Last week gave us a broad look at the economy, including housing, consumer confidence, business investment, and personal income and spending. Some weakness was apparent, but this seems to be due in large part to hurricanes Harvey and Irma and may therefore be short lived. With the exception of new home development, where the market appears to have normalized as supply and demand are close to normal levels, the overall news was good. This week’s data is certainly worth watching but—given the storm effects—not worth giving excessive weight to.
Last week’s news
New home sales, released on Tuesday, were disappointing. They dropped to 560,000 in August from an upwardly revised 580,000 in July, the second monthly decline in a row. Sales have rolled over in recent months and are now below longer-term trends. The weakness was widespread, down in three of four regions, while new home inventory continued to rise. Overall, this report suggests the weakness was not due to the hurricanes but to a rebalancing of the market.
Also on Tuesday, the Conference Board survey of consumer confidence was released, with confidence dipping slightly from a very strong 122.5 in August to 119.8 in September. This result was slightly better than expectations of 119.5. Despite the pullback, confidence remains at a high level on an absolute basis, and the longer-term average is close to the highest level since 2001. A substantial rise in gas prices, due to the hurricanes, weighed on confidence this month, but that drop may be temporary as price gains are starting to reverse.
Durable goods orders were released on Wednesday. They bounced back at the headline level, gaining 1.7 percent in August. This result was up from a drop of 6.8 percent in July and above expectations for a gain of 0.9 percent on a rebound in commercial aircraft orders. The core orders, which exclude transportation, are a better economic indicator. They rose 0.2 percent in September, as expected, but were down from a 0.6-percent gain in August—still a healthy level despite the effects of the hurricanes. More encouraging, core business orders rose 0.9 percent and have been up in six of the past eight months, suggesting business investment growth continues to be strong. Overall, this was a positive report.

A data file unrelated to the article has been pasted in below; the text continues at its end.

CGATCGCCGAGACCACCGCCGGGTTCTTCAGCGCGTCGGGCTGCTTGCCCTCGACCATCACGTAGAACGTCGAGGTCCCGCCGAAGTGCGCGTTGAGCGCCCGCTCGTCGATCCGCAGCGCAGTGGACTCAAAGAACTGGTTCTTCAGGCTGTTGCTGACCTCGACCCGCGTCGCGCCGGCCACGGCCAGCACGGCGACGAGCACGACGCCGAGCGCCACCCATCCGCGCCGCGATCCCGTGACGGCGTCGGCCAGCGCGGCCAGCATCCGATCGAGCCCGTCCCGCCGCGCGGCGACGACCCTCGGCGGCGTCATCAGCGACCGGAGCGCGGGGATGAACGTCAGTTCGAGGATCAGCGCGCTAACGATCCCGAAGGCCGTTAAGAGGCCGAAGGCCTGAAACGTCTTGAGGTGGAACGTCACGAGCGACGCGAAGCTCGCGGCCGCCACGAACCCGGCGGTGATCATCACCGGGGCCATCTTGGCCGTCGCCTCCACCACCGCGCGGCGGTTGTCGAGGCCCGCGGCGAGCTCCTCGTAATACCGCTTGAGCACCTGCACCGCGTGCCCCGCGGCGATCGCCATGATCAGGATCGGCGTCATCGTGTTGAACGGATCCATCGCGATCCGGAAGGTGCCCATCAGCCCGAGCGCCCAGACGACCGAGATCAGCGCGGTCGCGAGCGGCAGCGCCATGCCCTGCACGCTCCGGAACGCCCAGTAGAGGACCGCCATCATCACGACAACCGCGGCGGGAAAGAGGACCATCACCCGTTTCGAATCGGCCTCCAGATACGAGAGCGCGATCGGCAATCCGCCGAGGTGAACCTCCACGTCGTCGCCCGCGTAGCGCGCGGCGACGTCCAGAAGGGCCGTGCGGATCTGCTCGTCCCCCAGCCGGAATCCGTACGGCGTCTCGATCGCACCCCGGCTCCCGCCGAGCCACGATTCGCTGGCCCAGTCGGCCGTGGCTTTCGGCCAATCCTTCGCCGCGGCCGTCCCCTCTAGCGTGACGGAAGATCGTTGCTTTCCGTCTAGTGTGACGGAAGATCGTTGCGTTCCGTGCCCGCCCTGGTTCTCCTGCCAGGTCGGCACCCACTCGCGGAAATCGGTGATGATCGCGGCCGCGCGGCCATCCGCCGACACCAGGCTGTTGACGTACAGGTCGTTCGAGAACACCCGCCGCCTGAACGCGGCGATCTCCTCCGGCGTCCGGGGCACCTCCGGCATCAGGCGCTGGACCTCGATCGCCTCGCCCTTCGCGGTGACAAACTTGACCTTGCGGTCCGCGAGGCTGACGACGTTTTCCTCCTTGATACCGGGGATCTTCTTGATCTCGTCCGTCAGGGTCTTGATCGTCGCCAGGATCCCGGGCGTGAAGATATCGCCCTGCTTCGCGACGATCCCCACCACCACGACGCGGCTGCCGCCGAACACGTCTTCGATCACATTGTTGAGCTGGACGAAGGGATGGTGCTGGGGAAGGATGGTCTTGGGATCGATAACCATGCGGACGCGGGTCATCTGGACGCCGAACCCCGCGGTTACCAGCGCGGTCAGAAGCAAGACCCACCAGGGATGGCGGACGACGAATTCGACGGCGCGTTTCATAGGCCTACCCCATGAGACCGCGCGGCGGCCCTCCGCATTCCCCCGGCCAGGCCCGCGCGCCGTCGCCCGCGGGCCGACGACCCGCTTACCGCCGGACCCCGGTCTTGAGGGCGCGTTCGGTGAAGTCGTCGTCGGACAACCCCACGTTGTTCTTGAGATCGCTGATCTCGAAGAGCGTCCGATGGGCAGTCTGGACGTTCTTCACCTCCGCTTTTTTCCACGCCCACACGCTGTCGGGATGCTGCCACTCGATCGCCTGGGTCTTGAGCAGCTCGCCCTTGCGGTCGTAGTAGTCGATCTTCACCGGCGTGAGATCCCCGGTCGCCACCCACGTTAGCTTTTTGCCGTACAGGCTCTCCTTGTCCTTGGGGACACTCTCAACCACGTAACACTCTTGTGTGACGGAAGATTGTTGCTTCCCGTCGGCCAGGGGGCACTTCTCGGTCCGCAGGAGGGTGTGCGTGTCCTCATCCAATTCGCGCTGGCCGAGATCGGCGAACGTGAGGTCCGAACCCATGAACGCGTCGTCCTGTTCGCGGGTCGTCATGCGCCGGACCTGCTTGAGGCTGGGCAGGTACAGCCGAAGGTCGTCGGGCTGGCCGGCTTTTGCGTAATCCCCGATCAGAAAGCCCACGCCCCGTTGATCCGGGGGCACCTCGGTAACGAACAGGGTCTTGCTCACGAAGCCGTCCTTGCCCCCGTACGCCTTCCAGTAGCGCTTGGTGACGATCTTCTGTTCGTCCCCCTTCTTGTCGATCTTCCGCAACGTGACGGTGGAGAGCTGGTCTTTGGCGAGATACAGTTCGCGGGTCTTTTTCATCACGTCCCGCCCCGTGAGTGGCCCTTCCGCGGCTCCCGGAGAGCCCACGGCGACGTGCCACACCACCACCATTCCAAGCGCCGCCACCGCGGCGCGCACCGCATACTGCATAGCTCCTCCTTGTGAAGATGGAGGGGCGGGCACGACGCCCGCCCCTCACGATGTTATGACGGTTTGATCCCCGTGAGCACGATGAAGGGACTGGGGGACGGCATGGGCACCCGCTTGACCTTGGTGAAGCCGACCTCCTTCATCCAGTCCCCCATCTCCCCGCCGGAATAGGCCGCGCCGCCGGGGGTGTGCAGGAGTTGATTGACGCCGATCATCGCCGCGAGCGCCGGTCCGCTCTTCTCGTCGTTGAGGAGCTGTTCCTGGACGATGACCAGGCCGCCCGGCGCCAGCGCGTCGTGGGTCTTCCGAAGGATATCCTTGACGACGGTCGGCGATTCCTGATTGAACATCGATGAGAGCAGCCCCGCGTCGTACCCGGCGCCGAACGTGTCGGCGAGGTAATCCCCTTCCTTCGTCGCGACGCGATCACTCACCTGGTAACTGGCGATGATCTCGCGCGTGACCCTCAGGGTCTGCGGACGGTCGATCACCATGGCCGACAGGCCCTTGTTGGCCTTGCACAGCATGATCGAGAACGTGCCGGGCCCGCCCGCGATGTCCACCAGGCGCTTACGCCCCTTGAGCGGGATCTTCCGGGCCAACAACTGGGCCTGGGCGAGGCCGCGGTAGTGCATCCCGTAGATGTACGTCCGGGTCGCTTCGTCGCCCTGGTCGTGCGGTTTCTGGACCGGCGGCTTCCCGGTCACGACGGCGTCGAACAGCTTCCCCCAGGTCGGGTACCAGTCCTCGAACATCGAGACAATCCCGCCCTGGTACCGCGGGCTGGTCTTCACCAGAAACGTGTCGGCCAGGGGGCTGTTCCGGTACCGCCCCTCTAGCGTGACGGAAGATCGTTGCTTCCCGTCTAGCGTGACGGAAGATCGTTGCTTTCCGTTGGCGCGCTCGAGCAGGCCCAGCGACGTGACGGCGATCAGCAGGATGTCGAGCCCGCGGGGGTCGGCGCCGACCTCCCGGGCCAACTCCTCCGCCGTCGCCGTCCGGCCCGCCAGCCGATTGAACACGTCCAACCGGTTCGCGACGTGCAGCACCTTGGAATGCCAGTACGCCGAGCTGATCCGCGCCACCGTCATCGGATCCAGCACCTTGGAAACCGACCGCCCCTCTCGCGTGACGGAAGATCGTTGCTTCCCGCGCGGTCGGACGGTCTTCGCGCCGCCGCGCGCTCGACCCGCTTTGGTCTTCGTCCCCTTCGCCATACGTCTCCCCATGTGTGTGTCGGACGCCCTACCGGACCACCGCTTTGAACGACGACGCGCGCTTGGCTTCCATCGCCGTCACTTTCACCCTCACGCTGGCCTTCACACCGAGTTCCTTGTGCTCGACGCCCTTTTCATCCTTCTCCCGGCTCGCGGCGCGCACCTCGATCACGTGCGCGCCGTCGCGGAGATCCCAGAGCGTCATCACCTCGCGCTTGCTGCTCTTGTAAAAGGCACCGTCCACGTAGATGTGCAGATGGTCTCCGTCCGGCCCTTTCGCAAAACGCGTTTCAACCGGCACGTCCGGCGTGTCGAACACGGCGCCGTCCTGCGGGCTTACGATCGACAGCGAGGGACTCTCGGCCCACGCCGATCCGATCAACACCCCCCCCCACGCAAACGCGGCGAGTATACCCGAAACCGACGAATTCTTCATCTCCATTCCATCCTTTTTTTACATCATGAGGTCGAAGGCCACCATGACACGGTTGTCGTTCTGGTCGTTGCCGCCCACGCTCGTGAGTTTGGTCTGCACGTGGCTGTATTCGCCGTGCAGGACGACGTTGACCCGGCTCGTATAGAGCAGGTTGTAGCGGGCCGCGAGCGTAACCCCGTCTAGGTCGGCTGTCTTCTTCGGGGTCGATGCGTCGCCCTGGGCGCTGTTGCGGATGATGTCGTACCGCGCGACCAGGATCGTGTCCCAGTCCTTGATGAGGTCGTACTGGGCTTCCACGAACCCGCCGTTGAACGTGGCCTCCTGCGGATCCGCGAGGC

On Thursday, the final estimate of economic growth for the second quarter was 3.1 percent, up slightly from the last estimate of 3 percent. While this is a backward-looking number, the small upward revision suggests conditions were indeed solid heading into this quarter.
Finally, the personal income and spending report on Friday showed mixed results. Income rose by 0.2 percent in August, down from a downwardly revised 0.3 percent in July. Spending growth dropped from 0.3 percent in July to 0.1 percent in August. Both were in line with expectations. The decline appears to be due largely to the hurricanes, as employment and wages were directly affected, as were retail sales. While this weakness is worth watching, it is likely to reverse in subsequent months.
What to look forward to
This week’s economic data is all about business. We should get a sense of whether the high levels of business confidence survived the hurricanes, as well as how the storms affected hiring.
On Monday, the Institute of Supply Management (ISM) released the Manufacturing survey. It rose from 58.8 in August to 60.8 for September, strongly beating expectations of 58.1. This is a diffusion index, with numbers greater than 50 indicating growth, so this result indicates strong growth. In fact, the survey is at a 13-year high, up from the 6-year high reached in August. With regional manufacturing surveys also increasing, this strong number suggests that the hurricanes have not significantly affected the manufacturing sector.
On Wednesday, the ISM will release its Nonmanufacturing survey, which is expected to improve from 55.3 in August to 57 in September. As with the manufacturing survey, if the index comes in as expected, this would signal continued strong business confidence, despite the storms.
Finally, on Friday, the employment report is expected to drop sharply. Job growth is expected to decline from 156,000 in August to 88,000 in September, while the unemployment rate remains constant at 4.4 percent. Wage growth is expected to pick up from a 0.1-percent gain in August to a 0.3-percent gain in September. If the job gains drop while unemployment and wage growth meet expectations, the effects would presumably be due to the storms. In any event, markets will take any change in the report with a grain of salt. Past storms have produced similar results, so any decline would be grounds for watchfulness, but not serious concern.
Have a great week!